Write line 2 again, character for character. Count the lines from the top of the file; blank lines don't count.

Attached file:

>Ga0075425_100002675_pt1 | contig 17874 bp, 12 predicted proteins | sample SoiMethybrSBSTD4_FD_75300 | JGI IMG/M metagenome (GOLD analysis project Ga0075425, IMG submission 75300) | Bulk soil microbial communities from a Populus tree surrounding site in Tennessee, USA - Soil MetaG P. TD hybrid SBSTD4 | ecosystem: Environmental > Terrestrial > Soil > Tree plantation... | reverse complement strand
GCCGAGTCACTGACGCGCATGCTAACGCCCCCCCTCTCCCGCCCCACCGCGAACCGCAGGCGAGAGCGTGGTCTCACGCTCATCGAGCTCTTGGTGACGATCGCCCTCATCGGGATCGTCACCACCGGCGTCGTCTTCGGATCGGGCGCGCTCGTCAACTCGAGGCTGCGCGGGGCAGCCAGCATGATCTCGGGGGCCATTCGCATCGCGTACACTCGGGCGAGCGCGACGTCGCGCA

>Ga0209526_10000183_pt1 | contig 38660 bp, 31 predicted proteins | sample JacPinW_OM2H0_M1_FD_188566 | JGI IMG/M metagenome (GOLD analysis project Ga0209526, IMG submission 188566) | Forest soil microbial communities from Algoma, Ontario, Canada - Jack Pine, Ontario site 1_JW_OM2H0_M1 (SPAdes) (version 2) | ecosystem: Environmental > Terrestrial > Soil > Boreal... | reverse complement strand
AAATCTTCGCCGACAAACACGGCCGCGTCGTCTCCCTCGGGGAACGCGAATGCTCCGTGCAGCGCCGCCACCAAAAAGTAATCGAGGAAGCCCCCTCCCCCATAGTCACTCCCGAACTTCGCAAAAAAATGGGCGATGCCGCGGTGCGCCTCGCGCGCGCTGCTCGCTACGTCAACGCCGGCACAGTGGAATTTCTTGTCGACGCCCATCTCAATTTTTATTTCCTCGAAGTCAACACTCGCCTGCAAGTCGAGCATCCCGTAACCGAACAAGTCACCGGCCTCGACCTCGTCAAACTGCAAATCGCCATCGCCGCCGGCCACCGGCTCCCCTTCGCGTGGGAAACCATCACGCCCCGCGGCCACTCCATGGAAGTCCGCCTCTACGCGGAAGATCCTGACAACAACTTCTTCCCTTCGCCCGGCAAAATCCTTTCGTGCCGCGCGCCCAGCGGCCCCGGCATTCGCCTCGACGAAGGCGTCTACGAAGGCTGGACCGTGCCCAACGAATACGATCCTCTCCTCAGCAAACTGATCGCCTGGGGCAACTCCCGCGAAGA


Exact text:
GCCGAGTCACTGACGCGCATGCTAACGCCCCCCCTCTCCCGCCCCACCGCGAACCGCAGGCGAGAGCGTGGTCTCACGCTCATCGAGCTCTTGGTGACGATCGCCCTCATCGGGATCGTCACCACCGGCGTCGTCTTCGGATCGGGCGCGCTCGTCAACTCGAGGCTGCGCGGGGCAGCCAGCATGATCTCGGGGGCCATTCGCATCGCGTACACTCGGGCGAGCGCGACGTCGCGCA